Dossier: Refugees

Children playing in the kindergarten for traumatised children in Manshia, Syria (photo: Laura Overmeyer)

Syrian refugee children

A lost generation in the making

In the Jordanian village of Manshia, a German NGO has set up a kindergarten for traumatised Syrian refugee children. Here, they can leave their horrible past behind and learn how to be children again. Laura Overmeyer visited the kindergartenMore

Poster for the "Yes" campaign in the recent referendum on immigration in Switzerland (photo: picture-alliance/dpa)

Swiss referendum on immigration

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The Swiss against the world

According to Robert Misik, Xenophobia was just one of the reasons why 50.3% of those who voted in Switzerland's recent referendum on immigration back strict quotas for immigration from European Union countries; a provincial mentality and anti-EU sentiment also played a roleMore

An unemployed, illegal immigrant from Nigeria in Rabat, Morocco, 15 November 2013 (photo: DW/A. Boukhems)

Migration in Morocco

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From emigration to immigration

For decades, migration in Morocco flowed in one direction: towards Europe. Now, however, while fewer and fewer Moroccans are leaving the country, immigration is on the rise. For the first time, illegal immigrants living in the country are to be issued with residence papers. By Beat StaufferMore

Poster for the documentary film “Not Who We Are” by Carol Mansour (source: Forward Film Production)

Documentary film: "Not Who We Are"

Lost time in Lebanon

The stigma of being refugees, the lack of privacy and an uncertain future – these are just some of the problems that Syrian women face in Lebanon. The renowned filmmaker Carol Mansour tells their stories in her touching documentary "Not Who We Are". By Jannis HagmannMore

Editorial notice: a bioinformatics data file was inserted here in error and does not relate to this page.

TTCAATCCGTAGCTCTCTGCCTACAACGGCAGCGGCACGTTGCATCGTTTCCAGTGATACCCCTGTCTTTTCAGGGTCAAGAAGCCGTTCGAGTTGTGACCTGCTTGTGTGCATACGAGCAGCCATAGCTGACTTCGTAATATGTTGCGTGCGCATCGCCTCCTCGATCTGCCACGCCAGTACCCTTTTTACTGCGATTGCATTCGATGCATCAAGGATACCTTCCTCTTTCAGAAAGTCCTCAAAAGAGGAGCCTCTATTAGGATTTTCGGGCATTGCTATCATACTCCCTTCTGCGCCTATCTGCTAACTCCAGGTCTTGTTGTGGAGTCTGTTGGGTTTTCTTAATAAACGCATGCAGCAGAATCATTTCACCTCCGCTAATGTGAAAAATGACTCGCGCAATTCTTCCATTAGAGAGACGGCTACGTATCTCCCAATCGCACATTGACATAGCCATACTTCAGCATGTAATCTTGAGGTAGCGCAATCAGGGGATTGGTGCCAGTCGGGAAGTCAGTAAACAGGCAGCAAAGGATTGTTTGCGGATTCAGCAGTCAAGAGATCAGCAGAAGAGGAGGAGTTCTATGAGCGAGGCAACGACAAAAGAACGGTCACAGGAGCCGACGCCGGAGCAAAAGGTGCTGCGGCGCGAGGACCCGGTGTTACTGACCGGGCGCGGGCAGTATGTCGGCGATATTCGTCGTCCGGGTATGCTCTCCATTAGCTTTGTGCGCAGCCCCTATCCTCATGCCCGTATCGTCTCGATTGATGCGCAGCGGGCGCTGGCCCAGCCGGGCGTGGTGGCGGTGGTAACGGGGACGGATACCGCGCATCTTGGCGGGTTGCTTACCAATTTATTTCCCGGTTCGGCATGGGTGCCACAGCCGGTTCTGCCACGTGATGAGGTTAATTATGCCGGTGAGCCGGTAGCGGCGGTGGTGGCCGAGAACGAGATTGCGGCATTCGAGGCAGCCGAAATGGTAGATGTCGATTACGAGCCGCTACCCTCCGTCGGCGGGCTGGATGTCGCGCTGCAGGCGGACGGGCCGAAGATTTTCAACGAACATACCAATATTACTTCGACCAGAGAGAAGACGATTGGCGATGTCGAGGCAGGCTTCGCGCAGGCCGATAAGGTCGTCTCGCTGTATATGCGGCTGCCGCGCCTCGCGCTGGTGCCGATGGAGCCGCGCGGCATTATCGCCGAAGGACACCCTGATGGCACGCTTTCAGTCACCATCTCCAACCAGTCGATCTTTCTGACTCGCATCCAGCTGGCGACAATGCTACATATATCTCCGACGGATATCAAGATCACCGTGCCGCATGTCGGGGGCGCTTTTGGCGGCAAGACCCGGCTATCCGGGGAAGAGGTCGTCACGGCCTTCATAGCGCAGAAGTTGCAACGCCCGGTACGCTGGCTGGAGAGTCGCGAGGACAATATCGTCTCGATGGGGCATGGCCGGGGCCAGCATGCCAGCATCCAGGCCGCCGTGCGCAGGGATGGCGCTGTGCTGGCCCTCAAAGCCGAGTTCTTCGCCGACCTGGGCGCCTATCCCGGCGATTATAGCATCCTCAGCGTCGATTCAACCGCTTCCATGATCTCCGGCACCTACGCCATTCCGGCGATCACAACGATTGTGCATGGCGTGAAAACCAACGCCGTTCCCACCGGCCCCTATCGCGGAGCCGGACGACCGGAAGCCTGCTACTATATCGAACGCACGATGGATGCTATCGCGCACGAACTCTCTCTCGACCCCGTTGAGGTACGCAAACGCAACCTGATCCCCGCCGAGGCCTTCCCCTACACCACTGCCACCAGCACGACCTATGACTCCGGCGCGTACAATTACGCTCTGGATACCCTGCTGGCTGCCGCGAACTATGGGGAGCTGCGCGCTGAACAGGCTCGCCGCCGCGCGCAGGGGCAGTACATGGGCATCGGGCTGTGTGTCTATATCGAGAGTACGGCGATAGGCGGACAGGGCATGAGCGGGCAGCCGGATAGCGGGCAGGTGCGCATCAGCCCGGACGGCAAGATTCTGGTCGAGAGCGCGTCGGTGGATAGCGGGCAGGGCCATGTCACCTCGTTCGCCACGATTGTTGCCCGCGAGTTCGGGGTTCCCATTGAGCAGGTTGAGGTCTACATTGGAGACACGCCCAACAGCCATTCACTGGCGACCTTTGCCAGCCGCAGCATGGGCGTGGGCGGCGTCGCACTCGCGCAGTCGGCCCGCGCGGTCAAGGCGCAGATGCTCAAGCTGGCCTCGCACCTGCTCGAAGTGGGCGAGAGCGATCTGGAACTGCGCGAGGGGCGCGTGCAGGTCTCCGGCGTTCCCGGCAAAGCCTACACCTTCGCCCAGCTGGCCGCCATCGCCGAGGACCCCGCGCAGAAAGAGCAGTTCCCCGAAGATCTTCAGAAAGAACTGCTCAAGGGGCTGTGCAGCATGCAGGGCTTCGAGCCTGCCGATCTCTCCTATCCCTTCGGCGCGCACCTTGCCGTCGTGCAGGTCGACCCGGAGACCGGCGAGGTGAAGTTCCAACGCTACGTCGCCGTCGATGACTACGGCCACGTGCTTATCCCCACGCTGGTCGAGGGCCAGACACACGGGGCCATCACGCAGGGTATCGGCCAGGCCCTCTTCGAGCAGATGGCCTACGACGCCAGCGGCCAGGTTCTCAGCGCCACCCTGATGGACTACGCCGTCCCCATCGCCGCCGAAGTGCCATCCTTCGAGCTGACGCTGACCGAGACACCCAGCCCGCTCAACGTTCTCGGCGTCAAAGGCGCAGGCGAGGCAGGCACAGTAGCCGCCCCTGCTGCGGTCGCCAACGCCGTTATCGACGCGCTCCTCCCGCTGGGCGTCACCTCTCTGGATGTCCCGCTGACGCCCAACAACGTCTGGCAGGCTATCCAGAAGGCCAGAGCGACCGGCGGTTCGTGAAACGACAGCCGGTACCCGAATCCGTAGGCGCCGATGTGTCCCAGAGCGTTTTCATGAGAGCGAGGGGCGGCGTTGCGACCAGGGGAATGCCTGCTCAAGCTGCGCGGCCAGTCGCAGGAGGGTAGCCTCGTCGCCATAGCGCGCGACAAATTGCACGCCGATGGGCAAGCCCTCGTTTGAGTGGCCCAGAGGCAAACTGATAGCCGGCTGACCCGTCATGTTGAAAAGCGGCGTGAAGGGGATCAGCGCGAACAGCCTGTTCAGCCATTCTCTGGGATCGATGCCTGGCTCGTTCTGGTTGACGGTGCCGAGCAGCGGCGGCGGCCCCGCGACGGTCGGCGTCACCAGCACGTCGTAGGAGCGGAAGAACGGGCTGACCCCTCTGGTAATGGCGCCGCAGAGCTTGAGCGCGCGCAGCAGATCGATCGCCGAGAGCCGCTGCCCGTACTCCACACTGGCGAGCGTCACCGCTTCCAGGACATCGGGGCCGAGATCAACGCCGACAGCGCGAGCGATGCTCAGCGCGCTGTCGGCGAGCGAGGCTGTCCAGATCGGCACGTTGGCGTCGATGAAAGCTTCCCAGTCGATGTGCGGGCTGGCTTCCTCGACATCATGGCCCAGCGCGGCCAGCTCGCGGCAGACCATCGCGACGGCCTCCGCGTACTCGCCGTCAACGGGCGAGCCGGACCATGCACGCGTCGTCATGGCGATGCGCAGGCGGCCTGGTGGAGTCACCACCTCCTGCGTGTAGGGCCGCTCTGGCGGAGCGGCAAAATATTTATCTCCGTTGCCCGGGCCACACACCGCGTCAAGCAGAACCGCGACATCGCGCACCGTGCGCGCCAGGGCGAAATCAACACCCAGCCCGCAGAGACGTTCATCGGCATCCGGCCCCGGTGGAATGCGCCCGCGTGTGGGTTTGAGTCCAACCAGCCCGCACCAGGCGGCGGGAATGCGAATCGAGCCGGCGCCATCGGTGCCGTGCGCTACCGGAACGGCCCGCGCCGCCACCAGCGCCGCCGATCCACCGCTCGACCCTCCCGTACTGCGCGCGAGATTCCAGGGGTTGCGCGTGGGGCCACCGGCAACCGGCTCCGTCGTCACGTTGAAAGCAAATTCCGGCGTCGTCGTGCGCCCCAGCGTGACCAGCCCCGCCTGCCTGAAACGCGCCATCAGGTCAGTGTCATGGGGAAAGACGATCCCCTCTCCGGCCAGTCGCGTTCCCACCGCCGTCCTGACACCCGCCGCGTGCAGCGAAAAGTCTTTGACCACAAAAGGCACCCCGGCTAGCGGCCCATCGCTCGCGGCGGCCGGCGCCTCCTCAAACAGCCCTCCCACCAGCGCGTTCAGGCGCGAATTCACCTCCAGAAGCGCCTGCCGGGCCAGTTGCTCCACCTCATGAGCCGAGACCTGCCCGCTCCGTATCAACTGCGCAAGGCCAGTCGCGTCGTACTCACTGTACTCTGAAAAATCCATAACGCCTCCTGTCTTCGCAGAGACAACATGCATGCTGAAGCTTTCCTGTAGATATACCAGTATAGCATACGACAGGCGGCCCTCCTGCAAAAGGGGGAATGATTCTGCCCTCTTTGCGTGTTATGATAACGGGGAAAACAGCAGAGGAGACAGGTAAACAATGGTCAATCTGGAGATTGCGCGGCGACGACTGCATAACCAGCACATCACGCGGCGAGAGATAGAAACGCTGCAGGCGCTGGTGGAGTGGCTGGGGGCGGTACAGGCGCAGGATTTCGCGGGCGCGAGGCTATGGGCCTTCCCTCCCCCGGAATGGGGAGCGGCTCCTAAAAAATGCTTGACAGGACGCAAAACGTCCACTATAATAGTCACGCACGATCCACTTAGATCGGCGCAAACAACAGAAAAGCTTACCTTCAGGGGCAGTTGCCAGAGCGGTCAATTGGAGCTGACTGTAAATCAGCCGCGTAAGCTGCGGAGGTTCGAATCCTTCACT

Syrian refugees in Jordan: Inam and her daughter Najah (photo: Claudia Mende)

Refugee Crisis in Jordan

At the Breaking Point

Jordan has accepted around 600,000 Syrian refugees to date, and more are on the way. Although Jordan is continuing to show a considerable willingness to help, the fact that there is no foreseeable end to the Syrian civil war has led to growing frustration among Jordanians due to rising rents and increasing competition on the labour market. By Claudia MendeMore

A boy injured during shelling by Syrian government forces is treated at a hospital in Aleppo (photo: Getty Images)

Escaping the Civil War in Syria

Humanity amid the Horror

Mansour Al Rajab devoted six years of his life to establishing and building up a clinic in Syria. The war turned it into a field hospital, the grenades into a heap of rubble. Although the doctor was able to flee to the Czech Republic, his heart remained in Homs with the revolution. By Martin NejezchlebaMore